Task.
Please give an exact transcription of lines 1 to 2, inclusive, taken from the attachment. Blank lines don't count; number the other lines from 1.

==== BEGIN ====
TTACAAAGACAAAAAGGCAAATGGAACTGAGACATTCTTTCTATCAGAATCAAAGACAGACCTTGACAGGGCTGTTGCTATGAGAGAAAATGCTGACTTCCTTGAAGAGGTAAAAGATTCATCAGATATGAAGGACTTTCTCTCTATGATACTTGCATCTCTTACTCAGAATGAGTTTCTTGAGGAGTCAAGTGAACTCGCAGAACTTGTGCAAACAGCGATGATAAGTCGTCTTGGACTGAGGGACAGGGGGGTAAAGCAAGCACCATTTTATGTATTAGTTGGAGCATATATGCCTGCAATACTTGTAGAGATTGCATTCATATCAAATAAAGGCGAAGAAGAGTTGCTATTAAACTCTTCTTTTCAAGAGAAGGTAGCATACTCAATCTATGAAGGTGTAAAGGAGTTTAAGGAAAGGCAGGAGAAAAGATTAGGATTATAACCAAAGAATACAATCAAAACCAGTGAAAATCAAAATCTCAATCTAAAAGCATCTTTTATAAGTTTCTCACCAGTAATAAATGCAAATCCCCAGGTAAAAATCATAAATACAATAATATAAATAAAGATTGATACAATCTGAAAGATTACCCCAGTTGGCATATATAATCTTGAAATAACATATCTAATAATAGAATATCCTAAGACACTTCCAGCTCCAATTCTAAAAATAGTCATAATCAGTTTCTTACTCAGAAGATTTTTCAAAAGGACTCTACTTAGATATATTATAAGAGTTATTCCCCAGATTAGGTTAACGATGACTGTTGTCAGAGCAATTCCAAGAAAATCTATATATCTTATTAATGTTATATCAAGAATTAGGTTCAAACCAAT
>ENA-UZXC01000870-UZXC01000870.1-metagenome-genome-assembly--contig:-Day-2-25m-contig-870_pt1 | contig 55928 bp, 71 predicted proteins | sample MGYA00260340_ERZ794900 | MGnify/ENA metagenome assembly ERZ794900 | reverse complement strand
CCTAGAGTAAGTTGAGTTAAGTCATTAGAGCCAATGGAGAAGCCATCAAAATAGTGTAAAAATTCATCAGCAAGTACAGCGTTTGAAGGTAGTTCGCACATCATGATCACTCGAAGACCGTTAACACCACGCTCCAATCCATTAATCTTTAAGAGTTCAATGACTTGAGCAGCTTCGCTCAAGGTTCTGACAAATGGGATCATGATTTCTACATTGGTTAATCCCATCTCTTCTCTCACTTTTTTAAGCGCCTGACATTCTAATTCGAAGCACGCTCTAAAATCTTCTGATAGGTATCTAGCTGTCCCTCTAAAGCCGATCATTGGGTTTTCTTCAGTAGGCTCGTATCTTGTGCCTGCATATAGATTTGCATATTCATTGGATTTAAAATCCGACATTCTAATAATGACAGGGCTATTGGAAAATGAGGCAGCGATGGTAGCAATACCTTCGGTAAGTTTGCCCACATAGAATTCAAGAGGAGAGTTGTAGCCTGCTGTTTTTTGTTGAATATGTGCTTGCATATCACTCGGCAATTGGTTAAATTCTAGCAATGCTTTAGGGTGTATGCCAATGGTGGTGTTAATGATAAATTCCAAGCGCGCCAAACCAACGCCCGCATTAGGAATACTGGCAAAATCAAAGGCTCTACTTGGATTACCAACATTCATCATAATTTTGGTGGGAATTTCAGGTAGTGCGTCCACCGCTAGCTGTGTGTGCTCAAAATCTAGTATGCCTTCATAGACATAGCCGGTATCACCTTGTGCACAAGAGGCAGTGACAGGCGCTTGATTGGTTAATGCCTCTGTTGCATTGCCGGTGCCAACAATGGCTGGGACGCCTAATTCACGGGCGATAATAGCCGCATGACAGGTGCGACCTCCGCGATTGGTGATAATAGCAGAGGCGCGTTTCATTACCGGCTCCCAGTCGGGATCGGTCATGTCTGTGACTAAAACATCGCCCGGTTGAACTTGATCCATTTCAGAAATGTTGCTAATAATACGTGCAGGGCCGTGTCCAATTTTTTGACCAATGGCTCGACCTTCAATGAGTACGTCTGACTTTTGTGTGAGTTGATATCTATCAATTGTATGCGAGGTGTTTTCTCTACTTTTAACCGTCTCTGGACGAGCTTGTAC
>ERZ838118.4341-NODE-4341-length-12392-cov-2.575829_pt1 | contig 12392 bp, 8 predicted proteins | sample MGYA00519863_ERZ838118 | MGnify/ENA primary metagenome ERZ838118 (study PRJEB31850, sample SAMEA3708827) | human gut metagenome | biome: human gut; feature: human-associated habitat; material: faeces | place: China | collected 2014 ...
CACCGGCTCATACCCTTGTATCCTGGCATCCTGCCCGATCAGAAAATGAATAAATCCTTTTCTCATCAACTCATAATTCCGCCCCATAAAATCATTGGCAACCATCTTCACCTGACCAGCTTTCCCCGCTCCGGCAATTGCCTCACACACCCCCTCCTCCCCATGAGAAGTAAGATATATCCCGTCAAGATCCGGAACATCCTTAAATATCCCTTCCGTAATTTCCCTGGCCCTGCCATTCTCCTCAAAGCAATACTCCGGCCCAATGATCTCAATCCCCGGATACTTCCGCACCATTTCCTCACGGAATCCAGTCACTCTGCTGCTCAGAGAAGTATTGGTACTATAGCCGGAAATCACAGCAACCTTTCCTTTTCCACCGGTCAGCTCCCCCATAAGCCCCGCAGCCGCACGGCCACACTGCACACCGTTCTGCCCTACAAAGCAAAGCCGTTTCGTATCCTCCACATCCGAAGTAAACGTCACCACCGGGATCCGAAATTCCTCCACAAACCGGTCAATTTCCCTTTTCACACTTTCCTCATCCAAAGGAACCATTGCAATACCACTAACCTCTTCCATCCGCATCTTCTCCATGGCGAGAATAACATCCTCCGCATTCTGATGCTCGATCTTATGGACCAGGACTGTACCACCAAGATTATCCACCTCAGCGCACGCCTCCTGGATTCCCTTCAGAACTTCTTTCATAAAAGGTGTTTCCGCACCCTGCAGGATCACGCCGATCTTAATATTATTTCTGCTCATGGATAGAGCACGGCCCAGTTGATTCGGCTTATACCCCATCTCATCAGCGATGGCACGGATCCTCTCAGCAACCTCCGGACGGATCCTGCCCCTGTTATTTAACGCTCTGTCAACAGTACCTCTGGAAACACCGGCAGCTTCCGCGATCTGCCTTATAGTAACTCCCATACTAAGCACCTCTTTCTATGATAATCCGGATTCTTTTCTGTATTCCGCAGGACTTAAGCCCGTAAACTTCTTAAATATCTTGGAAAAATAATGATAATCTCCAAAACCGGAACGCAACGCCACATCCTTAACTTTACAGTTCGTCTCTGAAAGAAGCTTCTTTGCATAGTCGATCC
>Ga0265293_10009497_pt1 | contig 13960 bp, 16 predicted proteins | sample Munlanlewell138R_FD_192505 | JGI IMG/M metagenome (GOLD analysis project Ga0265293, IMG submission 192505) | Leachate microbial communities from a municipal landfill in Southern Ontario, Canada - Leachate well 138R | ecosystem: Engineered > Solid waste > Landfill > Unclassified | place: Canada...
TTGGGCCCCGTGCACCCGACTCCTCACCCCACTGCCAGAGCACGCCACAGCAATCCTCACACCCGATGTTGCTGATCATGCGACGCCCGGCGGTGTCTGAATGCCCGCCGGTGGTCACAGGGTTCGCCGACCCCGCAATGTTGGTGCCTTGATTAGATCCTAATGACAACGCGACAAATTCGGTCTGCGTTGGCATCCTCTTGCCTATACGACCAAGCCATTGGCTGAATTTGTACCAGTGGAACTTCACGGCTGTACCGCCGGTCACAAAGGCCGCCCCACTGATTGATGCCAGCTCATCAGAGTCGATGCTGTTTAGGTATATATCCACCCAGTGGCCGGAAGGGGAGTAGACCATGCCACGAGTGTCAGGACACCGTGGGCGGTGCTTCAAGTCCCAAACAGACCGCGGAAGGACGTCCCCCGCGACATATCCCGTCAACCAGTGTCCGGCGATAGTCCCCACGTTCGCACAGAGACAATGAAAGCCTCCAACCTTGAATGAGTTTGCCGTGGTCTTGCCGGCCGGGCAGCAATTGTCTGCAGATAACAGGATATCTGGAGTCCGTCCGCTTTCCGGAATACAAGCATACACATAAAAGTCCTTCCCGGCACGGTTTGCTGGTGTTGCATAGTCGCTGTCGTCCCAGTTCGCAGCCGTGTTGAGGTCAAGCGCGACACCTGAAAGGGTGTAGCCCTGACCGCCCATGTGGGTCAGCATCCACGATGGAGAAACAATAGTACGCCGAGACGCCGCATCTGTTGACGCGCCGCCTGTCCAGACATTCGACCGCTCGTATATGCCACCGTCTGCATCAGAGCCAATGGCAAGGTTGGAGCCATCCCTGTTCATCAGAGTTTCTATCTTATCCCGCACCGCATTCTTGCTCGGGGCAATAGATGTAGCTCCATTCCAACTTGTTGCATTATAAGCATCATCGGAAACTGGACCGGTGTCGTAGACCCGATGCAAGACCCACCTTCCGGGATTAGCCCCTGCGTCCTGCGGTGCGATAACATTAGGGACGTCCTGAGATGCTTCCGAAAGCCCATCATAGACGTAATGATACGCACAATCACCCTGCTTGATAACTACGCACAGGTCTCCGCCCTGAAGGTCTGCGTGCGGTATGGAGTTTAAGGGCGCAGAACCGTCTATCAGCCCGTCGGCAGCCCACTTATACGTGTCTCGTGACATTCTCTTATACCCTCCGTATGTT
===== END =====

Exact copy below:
TTACAAAGACAAAAAGGCAAATGGAACTGAGACATTCTTTCTATCAGAATCAAAGACAGACCTTGACAGGGCTGTTGCTATGAGAGAAAATGCTGACTTCCTTGAAGAGGTAAAAGATTCATCAGATATGAAGGACTTTCTCTCTATGATACTTGCATCTCTTACTCAGAATGAGTTTCTTGAGGAGTCAAGTGAACTCGCAGAACTTGTGCAAACAGCGATGATAAGTCGTCTTGGACTGAGGGACAGGGGGGTAAAGCAAGCACCATTTTATGTATTAGTTGGAGCATATATGCCTGCAATACTTGTAGAGATTGCATTCATATCAAATAAAGGCGAAGAAGAGTTGCTATTAAACTCTTCTTTTCAAGAGAAGGTAGCATACTCAATCTATGAAGGTGTAAAGGAGTTTAAGGAAAGGCAGGAGAAAAGATTAGGATTATAACCAAAGAATACAATCAAAACCAGTGAAAATCAAAATCTCAATCTAAAAGCATCTTTTATAAGTTTCTCACCAGTAATAAATGCAAATCCCCAGGTAAAAATCATAAATACAATAATATAAATAAAGATTGATACAATCTGAAAGATTACCCCAGTTGGCATATATAATCTTGAAATAACATATCTAATAATAGAATATCCTAAGACACTTCCAGCTCCAATTCTAAAAATAGTCATAATCAGTTTCTTACTCAGAAGATTTTTCAAAAGGACTCTACTTAGATATATTATAAGAGTTATTCCCCAGATTAGGTTAACGATGACTGTTGTCAGAGCAATTCCAAGAAAATCTATATATCTTATTAATGTTATATCAAGAATTAGGTTCAAACCAAT
>ENA-UZXC01000870-UZXC01000870.1-metagenome-genome-assembly--contig:-Day-2-25m-contig-870_pt1 | contig 55928 bp, 71 predicted proteins | sample MGYA00260340_ERZ794900 | MGnify/ENA metagenome assembly ERZ794900 | reverse complement strand